And that just can’t happen.

It can’t.

Alvarez is the first prosecutor in more than a decade who actually challenged a wrongful conviction case. Alvarez did so grudgingly in the Porter case, only after she was confronted with a body of evidence she could not escape. 

In doing so, Alvarez opened a window into the dark soul of the wrongful conviction movement and the journalists who have supported them. 

Dumke’s article suggests that’s exactly why the Reader wants Alvarez out. 

And they might pull it off. Alvarez is extremely weak.

And on top of that, there is no Rule 14 violation for journalists in Chicago. They can say whatever they want in the Crooked City. 

Martin Preib is a Chicago Cop and writer. His second book, Crooked City, is available on Amazon. He is currently working on his third book, about Jon Burge and the Madison Hobley arson, called Burn Patterns. 

False Light Theory Illuminate Media Wrongs in Evans Case?

False light is a legal theory that allows someone to file a lawsuit against a media outlet for publishing offensive and false facts.  

Closely related to defamation, the false light theory claims that information released about an individual is wrong if it is misleading, unreasonable, and malicious.

The legal theory holds the following elements: a publication about someone, one made with actual malice, and one that places the individual in a perspective that would be considered highly offensive by a reasonable person. 

More and more this false light legal theory seems to address the abuses Chicago Police Commander Glenn Evans has endured by Chicago’s media machine.  

Evans was indicted last year for allegedly sticking a gun in the mouth of gang member Ricky Williams after a chase in 2013. 

A few days after Williams was arrested, Evans was called down to headquarters and ordered by the Independent Police Review Authority (IPRA)—the agency that investigates police misconduct—to submit his pistol for a DNA swab. A state police DNA report later indicated the swab showed Ricky Williams’ DNA was on Evans’ gun.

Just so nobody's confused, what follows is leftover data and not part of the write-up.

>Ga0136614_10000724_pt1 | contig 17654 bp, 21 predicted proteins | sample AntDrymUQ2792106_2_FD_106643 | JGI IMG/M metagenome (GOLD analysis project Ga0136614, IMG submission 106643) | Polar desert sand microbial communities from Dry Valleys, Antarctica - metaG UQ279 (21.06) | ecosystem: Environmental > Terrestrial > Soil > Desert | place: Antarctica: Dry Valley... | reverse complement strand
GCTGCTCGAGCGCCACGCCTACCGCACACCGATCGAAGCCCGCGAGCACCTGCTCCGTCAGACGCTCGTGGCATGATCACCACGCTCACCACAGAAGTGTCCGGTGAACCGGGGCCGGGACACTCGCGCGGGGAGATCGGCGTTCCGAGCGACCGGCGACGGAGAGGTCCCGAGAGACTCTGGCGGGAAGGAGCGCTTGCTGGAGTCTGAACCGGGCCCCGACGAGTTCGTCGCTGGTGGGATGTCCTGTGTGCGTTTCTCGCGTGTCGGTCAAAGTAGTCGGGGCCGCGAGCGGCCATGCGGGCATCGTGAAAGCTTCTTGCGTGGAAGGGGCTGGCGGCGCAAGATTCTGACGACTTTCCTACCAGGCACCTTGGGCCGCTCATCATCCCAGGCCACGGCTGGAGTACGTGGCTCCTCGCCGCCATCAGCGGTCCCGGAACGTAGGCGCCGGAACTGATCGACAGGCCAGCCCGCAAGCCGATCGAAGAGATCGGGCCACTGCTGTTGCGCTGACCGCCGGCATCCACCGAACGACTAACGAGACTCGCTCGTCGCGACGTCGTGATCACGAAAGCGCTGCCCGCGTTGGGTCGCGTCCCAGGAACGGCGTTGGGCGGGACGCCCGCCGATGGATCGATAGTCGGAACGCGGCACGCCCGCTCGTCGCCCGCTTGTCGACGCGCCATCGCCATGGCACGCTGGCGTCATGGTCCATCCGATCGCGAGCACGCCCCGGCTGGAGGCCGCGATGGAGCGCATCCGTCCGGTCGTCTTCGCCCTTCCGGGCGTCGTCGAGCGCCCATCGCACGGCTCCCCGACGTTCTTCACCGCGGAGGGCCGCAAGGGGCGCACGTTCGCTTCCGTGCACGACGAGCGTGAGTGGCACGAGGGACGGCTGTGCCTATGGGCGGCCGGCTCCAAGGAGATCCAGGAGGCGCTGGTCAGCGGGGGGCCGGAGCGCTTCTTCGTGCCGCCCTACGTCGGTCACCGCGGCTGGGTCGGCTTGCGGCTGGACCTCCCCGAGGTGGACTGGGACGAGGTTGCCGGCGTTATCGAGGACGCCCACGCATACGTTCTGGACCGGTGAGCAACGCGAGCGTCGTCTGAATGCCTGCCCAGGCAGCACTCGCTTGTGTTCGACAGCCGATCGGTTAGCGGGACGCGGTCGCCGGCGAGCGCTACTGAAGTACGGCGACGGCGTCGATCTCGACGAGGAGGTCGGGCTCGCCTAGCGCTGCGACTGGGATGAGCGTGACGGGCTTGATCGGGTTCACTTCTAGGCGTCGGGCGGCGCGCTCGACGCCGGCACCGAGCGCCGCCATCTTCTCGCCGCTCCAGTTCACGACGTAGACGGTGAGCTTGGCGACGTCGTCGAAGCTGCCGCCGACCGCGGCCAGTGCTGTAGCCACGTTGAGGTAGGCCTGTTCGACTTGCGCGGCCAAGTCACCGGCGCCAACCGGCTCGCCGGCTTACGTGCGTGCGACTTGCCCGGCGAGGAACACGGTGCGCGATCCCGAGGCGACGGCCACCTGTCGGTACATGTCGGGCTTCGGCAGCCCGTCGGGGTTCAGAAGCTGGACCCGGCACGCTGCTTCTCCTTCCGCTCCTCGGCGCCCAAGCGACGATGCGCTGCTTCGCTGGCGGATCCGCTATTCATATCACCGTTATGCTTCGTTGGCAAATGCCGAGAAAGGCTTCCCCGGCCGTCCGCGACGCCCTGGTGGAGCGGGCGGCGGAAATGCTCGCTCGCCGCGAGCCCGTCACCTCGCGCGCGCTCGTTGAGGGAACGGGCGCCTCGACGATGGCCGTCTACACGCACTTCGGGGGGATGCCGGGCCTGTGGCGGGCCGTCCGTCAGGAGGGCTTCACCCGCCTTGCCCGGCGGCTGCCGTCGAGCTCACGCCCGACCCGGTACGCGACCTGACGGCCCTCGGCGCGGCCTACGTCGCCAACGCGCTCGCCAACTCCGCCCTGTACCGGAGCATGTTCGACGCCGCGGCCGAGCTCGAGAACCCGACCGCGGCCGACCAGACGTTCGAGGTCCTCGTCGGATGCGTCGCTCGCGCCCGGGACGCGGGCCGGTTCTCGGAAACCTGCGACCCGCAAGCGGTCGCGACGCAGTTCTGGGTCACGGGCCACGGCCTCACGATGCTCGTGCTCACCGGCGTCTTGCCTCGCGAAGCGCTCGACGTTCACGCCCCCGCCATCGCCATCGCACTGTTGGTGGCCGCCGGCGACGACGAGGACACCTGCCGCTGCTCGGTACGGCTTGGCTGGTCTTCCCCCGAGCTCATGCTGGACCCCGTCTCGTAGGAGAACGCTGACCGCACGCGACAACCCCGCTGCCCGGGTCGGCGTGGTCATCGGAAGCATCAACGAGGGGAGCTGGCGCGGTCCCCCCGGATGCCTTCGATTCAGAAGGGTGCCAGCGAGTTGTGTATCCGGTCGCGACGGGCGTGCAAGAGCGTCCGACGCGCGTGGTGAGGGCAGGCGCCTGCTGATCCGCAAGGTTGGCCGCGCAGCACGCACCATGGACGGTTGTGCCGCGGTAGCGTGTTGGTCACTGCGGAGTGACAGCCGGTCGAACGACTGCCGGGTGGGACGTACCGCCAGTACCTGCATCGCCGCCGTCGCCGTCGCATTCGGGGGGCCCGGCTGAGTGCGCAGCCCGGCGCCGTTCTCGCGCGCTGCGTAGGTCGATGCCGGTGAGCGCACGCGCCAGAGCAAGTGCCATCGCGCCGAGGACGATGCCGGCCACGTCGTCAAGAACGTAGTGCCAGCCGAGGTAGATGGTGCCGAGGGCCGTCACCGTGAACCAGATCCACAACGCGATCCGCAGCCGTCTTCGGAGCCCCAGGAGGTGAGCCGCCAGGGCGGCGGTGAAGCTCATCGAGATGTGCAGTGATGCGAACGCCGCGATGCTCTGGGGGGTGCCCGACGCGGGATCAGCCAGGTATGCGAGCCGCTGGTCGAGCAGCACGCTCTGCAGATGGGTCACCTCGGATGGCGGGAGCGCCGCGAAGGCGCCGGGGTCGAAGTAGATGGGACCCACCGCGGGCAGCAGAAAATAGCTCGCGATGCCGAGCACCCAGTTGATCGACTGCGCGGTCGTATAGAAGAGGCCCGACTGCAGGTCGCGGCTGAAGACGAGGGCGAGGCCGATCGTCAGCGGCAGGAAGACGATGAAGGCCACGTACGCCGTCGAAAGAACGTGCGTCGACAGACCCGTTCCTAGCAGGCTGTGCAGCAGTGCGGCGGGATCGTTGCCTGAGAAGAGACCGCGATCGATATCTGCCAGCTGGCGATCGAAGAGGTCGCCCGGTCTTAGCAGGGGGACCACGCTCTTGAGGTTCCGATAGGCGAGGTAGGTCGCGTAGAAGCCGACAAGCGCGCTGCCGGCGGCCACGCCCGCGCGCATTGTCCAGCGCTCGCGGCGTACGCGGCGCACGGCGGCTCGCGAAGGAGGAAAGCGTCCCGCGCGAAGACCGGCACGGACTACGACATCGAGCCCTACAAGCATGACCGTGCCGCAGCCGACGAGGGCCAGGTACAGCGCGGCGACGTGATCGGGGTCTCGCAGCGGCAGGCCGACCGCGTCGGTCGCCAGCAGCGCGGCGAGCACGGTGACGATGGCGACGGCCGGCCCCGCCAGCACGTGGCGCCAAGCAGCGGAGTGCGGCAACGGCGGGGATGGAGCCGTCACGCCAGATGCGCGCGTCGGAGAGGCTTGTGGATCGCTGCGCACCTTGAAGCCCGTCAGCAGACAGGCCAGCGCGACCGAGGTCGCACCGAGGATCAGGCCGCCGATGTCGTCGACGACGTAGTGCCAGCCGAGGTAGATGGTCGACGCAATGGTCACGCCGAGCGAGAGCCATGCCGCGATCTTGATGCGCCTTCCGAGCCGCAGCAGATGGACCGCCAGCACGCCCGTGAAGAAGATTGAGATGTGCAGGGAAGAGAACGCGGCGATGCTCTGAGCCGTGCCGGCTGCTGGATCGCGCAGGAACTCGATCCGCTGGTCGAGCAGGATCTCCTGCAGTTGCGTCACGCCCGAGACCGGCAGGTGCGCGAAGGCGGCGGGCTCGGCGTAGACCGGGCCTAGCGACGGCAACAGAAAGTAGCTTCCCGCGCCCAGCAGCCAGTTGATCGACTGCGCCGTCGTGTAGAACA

A media frenzy followed, describing the report as indicative of Evans’ guilt. Part of that frenzy included reporters requesting Evans’ work history and publishing complaints made against him over the course of his career. 

But the criminal case against Evans has taken some heavy blows in the last few months, not the least of which is the emergence of possible exculpatory evidence. In June, the Cook County State’s Attorney announced that this evidence emerged from an inquiry by the city’s Inspector General (IG) into the IPRA, the agency that investigated Evans.  

Exactly what that exculpatory evidence is, isn’t clear. Judge Diane Cannon has imposed a protective order in the case. 

But a reporter for public radio station WBEZ, Chip Mitchell, has stated in his reports that one aspect of the investigation by the IG into IPRA is the release of the DNA report of Evans’ gun to the media. Mitchell and other media outlets have stated that this report was first released by Mitchell.

If IPRA released the report, it would be a significant violation of Evans’ due process and a serious blow in the case against him. It could be construed as an underhanded act to portray Evans in a negative light.